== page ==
The Q&A was extremely interesting as Jodie Foster even joked it’s weird that “I’m here discussing this movie here and not someone else. I feel like I’m talking on behalf of Scorsese,” which got some good laughs. The moderator kept on bringing up “Taxi Driver,” which is understandable, but seemed a tad awkward considering she was there to discuss a different movie. However, Foster admitted she really doesn’t remember making the movie too much. As she points out, this was Scorsese‘s third movie and by this time she had already done dozens of films.
The only thing she really remembers was hanging out with Ellen Burstyn‘s daughter, Laura Dern (her mother Diana Ladd co-starred in the film), and Alfred Lutter (played Tommy, the character she befriends in the movie) swimming constantly in pools. Even years later she still recalls the criticisms of her short hair as she was filming the “Paper Moon” TV Show and they really had to emphasize her attire because she didn’t come across feminine in the film except her dresses.
Foster had a good laugh discussing her tomboy appearance and talking about her experiences working with De Niro and Scorsese. It was really cool to hear her talk about her respects, reverence and admiration for both. Foster even credits De Niro for allowing her “to actually act as a character” and not just play herself, which was something she did up until that point.
As the questions winded down, I knew it was going to be an interesting situation. Sure enough it got crazy, but thanks to my buddy (and a HUGE PROPS to his assistance), I really lucked out. As soon as Foster walked off stage, Jodie essentially made a beeline for me while chaos was going on all around with security shielding her from it. She grabbed my sharpie and signed my laserdisc very large with me thanking her in the process. The autograph came out amazing and I literally held onto it for dear life as suddenly when she started signing I could sense pushing and shoving on my right hand side. She managed to sign only my laserdisc and I believe only two DVDs with the guy directly to my left, the guy who literally missed almost the entire movie before she handed back my sharpie before exiting.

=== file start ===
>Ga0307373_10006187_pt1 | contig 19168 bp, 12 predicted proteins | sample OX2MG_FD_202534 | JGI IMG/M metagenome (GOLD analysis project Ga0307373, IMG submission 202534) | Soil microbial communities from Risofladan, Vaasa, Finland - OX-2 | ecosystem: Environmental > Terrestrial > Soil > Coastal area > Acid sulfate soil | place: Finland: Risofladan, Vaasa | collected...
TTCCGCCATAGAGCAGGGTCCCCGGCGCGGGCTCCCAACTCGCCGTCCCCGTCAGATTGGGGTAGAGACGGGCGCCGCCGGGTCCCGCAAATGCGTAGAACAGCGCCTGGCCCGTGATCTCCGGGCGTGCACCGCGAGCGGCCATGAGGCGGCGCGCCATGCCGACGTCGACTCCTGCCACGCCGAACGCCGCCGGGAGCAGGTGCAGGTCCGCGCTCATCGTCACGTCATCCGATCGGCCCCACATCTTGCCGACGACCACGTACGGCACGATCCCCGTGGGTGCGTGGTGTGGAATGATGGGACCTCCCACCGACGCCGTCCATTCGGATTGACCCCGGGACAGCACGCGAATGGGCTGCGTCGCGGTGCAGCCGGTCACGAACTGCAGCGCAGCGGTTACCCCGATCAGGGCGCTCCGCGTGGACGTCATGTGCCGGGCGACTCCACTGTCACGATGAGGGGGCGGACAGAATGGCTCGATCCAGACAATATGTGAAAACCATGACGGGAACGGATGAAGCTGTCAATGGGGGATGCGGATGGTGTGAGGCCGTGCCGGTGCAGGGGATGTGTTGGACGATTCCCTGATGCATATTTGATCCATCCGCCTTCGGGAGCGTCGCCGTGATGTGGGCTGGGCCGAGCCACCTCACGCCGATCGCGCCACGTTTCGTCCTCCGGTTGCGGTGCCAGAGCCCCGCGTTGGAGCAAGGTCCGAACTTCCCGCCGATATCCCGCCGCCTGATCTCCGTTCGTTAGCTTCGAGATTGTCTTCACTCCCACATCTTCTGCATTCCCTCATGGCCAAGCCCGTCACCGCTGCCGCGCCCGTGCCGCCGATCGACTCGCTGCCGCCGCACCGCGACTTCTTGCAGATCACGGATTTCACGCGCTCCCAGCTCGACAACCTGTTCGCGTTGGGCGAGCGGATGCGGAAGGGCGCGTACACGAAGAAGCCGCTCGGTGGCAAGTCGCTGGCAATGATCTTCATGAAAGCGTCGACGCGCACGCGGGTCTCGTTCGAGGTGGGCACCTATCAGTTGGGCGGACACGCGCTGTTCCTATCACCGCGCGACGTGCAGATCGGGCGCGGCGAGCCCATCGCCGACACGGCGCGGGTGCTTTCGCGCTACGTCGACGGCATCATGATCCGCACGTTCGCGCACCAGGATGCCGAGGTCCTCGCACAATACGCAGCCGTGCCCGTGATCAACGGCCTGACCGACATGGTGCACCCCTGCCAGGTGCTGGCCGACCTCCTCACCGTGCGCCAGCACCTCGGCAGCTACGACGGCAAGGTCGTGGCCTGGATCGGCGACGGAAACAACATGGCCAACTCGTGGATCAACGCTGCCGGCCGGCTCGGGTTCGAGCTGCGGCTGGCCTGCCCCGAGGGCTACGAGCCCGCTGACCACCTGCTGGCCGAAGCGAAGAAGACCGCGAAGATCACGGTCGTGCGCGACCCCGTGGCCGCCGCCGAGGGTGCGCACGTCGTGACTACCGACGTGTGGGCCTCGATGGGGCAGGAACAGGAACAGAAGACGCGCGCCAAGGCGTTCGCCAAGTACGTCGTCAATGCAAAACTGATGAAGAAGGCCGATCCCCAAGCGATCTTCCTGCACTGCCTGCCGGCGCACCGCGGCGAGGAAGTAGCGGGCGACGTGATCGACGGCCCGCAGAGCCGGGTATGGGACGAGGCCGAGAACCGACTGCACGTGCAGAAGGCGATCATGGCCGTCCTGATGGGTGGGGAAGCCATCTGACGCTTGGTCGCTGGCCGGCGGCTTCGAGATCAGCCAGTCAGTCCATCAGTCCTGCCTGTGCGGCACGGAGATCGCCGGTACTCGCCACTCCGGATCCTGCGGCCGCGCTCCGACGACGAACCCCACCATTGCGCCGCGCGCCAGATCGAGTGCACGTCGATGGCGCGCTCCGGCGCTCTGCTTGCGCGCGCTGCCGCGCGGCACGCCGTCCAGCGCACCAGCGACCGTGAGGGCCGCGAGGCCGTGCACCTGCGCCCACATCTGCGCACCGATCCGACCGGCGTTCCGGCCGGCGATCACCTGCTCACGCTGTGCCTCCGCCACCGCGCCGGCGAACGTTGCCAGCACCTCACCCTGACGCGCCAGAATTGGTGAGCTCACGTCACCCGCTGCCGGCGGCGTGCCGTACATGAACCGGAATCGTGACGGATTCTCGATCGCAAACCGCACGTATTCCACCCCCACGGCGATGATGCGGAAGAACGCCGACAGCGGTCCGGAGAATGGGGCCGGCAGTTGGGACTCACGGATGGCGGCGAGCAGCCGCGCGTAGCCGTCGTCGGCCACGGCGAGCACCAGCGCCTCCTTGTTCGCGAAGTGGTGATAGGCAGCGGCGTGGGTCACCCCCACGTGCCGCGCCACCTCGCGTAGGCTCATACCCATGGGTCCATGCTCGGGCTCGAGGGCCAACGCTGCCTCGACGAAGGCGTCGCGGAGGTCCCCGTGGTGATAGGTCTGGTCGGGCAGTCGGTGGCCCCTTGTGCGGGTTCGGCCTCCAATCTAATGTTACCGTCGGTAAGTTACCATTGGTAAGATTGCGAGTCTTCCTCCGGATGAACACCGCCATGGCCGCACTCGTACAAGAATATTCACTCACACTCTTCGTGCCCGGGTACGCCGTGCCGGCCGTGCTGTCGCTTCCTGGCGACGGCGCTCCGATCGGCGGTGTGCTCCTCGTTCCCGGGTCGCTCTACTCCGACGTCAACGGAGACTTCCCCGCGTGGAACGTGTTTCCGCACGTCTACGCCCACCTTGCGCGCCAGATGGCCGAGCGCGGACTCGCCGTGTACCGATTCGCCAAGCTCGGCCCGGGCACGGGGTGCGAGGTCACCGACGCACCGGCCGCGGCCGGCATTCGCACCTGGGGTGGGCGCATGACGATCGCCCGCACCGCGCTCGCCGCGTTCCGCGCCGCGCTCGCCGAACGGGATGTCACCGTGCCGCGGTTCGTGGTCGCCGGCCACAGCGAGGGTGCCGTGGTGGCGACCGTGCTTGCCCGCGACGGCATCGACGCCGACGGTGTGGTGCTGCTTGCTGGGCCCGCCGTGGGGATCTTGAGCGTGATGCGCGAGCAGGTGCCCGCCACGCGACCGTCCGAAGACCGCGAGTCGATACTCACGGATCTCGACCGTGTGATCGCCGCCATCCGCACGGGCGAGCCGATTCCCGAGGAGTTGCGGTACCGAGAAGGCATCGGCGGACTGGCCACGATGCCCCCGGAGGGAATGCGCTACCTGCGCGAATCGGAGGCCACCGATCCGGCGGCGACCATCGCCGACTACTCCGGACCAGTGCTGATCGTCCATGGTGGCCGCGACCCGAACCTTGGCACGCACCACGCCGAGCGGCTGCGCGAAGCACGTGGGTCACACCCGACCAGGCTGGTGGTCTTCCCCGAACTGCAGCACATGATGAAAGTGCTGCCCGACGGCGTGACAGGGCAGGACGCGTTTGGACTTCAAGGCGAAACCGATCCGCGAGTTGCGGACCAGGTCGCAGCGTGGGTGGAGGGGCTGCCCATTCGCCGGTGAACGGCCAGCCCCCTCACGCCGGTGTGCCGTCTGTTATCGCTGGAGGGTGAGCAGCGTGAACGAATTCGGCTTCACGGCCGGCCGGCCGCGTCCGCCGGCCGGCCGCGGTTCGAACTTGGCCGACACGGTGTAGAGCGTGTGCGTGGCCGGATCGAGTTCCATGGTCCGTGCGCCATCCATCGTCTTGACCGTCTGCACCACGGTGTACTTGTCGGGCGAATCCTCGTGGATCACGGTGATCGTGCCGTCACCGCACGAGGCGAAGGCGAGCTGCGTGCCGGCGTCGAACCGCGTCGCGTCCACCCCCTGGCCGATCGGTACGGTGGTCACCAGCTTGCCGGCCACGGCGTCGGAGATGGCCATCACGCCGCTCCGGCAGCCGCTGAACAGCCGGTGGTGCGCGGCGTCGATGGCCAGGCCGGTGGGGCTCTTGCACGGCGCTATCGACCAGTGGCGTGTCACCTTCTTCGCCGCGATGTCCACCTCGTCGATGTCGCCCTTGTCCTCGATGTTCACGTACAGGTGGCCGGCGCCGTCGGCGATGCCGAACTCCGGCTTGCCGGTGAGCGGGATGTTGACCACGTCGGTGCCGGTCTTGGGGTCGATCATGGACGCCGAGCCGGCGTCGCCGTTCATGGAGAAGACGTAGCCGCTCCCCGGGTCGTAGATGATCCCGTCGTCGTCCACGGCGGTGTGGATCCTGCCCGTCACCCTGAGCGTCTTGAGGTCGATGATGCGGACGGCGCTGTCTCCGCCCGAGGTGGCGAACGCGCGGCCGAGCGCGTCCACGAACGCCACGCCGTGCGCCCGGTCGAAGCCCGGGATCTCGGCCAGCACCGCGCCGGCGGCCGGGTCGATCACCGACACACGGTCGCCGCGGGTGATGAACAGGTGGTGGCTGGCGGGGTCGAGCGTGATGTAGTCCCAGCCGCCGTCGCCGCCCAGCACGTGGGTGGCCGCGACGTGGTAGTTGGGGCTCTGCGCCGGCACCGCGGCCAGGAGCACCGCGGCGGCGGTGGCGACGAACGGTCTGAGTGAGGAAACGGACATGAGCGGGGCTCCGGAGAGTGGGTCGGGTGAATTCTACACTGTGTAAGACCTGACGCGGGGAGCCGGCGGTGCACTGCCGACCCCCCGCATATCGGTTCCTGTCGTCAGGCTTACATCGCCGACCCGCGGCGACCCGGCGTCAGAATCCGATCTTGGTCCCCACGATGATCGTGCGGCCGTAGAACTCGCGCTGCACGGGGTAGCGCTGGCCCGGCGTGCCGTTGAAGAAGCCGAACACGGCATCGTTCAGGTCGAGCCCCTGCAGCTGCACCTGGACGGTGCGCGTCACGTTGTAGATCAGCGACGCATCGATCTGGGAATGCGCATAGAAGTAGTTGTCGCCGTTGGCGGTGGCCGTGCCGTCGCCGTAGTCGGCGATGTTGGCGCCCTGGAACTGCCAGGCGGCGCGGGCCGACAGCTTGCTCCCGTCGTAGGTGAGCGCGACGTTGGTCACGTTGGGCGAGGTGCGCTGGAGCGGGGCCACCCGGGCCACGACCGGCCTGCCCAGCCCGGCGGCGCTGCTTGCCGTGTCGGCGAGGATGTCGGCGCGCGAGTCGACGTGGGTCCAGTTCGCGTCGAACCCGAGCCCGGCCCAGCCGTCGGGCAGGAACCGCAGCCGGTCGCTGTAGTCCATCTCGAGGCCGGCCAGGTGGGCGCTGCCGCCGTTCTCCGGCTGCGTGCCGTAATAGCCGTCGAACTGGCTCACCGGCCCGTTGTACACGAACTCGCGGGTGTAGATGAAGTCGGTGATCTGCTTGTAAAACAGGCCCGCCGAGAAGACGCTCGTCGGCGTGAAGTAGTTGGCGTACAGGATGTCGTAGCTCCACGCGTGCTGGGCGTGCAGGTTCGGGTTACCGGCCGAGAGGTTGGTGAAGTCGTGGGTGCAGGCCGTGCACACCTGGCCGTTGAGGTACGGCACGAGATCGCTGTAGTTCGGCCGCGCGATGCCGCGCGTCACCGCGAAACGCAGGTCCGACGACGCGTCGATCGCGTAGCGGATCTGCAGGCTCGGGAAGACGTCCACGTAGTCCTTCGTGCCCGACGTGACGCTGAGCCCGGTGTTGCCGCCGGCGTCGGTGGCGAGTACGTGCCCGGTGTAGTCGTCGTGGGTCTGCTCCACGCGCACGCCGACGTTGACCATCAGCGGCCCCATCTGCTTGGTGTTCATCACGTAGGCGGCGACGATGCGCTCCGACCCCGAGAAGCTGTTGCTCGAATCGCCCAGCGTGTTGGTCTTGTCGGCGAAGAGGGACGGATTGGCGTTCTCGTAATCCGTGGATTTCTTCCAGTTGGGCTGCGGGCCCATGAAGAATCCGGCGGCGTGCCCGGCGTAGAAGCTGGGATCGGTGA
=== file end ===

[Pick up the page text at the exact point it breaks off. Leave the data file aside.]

I quite literally attempted to get out of the chaos, but couldn’t escape or find my friend despite he was “standing next to me” moments ago. People began exiting shortly thereafter and the next film started with no intermission. However, the theater blocked off all the exits and we were forced to only use the one main theater exit instead of the side ones too. Once we were finally able to escape the theater, my buddy informed me security tried to discourage Foster and that he helped block off the bum rush for a few moments before being trampled. Thanks to his assistance I really lucked out!
Honestly a huge shout out to Jodie for signing despite the atmosphere. I later found out from Scotty The Music Man, apparently she did sign outside, but there weren’t as many collectors so people were able to get multiples. I didn’t follow up to see if it was before/after, but that’s the way the Autograph hobby goes sometimes. Seriously so stoked to finally say I have a Jodie Foster autograph. As Scotty even joked, it seems like everyone has a “Silence of The Lambs” autograph by Jodie Foster. Until the next time!